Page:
In general, it can be shown that, for sufficiently small probabilities, the failure ratio (probability) of a system can be approximated by adding the failure ratios of its subsystems. This technique will be utilized, where appropriate, in this analysis. Also, since the launch vehicle 24 has capabilities to meet mission requirements with one liquid engine or stage failed benignly, probabilities of two or more failures of N units must be projected. The general expression for that probability (PN,2) is given by equation 1.
PN,2 =1-(1-BFP)N -N(BFP)(1-BFP)N-1 (1)
where BFP is the benign failure probability of the liquid engine or stage, as the case may be.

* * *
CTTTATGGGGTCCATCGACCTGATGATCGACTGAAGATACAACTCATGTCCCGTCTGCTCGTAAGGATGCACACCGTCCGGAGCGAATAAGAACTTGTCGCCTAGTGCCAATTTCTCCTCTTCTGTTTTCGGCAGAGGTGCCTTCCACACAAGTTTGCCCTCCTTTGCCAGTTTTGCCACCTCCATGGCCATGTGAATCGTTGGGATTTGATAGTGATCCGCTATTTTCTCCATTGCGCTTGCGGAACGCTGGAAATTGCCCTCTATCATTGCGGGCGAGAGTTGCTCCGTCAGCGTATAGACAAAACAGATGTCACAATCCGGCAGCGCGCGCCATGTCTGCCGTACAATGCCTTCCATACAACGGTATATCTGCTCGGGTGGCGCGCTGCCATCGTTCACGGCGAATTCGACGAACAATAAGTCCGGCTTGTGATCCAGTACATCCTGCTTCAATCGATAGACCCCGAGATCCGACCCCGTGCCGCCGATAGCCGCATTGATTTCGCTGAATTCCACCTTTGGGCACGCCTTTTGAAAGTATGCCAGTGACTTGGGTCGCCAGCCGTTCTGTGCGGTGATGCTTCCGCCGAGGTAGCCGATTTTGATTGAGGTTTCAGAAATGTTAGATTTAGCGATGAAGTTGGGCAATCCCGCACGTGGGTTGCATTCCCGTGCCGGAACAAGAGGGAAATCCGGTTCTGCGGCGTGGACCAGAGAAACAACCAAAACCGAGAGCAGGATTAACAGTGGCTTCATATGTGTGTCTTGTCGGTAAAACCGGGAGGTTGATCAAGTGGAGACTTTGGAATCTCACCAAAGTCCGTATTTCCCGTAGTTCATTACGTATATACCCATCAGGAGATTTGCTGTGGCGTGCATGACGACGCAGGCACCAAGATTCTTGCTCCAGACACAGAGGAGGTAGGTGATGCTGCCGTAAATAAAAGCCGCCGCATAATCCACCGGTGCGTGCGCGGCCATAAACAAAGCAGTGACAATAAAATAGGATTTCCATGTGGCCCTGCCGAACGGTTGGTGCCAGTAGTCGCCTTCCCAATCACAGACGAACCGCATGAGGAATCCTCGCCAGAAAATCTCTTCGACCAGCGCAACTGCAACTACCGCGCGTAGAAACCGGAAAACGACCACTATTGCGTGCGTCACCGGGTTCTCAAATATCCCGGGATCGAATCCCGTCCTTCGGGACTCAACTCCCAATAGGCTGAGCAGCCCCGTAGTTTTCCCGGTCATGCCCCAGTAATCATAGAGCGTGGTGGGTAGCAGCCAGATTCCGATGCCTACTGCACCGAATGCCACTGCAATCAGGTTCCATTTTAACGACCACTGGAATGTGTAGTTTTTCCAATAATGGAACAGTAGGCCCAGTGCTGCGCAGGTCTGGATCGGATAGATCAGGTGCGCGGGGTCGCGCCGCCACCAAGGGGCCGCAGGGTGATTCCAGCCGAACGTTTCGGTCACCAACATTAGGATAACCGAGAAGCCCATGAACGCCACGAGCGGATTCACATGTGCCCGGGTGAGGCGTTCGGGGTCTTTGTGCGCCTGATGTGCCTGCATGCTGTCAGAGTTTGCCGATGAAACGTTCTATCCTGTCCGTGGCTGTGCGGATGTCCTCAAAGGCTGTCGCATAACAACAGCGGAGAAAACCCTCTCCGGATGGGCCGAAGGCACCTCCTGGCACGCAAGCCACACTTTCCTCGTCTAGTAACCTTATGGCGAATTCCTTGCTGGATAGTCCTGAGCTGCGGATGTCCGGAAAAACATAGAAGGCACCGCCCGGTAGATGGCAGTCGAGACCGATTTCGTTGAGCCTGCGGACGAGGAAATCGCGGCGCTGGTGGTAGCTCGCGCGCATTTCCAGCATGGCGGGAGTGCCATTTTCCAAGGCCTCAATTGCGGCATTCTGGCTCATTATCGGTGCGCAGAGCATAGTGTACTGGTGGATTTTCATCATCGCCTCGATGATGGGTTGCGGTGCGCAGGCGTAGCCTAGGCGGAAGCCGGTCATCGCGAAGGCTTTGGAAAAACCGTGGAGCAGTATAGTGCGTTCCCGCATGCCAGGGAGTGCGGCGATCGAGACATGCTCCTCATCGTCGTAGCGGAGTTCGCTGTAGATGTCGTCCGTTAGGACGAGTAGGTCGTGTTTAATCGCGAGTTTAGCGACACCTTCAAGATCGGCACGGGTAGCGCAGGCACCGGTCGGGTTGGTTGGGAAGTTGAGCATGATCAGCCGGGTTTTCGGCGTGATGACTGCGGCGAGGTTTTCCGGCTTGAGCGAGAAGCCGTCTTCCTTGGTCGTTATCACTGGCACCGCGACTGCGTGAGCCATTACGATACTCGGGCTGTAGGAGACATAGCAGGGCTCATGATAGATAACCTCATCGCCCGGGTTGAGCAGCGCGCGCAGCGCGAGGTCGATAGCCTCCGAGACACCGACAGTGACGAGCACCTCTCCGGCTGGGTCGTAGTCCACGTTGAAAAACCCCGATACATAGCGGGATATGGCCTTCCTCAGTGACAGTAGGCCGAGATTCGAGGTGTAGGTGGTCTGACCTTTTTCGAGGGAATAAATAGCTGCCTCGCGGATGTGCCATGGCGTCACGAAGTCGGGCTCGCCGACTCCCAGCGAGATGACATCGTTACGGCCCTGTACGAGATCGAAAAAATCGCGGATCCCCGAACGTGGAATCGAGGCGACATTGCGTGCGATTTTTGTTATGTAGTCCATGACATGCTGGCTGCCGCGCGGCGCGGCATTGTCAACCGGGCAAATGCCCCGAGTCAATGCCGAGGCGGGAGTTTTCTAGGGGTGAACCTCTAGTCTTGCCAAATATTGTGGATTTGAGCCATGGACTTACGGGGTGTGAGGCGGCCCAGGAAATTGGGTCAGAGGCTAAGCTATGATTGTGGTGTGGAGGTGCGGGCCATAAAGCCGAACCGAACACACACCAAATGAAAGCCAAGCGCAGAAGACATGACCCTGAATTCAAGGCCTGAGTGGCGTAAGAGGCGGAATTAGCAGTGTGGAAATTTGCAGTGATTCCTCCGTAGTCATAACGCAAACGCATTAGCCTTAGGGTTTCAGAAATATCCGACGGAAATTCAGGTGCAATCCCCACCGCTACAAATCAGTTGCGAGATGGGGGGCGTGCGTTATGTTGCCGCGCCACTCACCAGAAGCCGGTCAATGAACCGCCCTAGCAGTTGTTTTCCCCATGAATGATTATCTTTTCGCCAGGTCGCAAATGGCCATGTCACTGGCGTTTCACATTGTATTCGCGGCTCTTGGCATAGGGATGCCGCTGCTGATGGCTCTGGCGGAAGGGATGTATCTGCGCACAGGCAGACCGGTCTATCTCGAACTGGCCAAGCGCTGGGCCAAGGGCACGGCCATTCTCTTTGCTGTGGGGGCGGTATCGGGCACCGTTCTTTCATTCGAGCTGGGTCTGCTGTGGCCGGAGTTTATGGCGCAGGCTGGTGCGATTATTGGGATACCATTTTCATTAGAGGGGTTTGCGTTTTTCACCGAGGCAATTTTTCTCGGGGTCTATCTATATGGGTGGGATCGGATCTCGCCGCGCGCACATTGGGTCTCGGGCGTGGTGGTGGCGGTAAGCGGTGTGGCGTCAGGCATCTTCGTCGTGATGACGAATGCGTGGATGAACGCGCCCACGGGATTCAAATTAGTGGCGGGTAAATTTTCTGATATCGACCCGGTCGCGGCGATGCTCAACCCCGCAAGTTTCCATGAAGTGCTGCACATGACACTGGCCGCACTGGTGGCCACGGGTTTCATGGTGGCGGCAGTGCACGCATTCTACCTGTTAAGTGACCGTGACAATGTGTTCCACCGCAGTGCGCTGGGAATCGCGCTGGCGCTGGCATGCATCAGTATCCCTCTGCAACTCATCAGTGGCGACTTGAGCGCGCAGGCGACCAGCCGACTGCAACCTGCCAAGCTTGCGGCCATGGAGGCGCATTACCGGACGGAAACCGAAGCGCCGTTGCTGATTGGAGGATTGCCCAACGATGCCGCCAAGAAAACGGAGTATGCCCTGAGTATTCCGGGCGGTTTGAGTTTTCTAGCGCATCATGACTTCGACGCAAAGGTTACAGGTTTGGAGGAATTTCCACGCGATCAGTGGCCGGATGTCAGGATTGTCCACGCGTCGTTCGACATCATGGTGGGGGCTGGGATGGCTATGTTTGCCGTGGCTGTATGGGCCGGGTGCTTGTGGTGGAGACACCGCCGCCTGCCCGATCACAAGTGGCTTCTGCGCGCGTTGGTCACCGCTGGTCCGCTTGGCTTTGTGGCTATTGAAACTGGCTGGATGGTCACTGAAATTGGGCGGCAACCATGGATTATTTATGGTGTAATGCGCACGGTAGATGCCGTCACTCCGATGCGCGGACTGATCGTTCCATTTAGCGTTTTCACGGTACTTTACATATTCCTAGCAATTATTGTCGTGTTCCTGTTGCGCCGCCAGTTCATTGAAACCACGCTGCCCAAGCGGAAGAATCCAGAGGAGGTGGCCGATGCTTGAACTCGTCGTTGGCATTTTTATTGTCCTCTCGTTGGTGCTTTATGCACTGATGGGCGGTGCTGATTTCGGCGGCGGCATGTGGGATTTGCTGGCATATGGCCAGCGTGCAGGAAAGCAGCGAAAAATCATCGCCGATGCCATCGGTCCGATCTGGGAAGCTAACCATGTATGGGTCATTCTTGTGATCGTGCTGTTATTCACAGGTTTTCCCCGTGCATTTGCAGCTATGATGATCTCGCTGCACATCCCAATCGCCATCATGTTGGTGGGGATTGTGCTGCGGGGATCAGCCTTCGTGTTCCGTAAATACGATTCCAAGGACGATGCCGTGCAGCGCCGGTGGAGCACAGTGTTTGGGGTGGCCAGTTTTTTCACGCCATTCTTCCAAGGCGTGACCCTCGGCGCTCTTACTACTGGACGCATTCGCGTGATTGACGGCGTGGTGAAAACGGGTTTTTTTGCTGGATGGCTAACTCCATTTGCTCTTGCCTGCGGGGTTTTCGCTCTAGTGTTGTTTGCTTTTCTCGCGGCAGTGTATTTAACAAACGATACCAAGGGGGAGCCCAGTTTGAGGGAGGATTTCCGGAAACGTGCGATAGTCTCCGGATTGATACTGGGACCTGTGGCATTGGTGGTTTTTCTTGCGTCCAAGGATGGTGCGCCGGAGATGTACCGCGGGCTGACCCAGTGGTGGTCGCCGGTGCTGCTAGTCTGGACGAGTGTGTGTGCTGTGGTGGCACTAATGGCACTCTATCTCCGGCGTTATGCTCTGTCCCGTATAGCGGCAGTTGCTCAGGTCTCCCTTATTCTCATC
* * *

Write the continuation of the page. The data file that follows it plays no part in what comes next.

Table 7 presents the projected vehicle 24 failure probabilities for the three specified failure modes, for which the vehicle performances are presented in table 1, 2 and 3. Assuming that vehicle 24 were launched with the primary, secondary and tertiary payloads defined in table 4, the projected probabilities for the three payloads are shown in Table 8.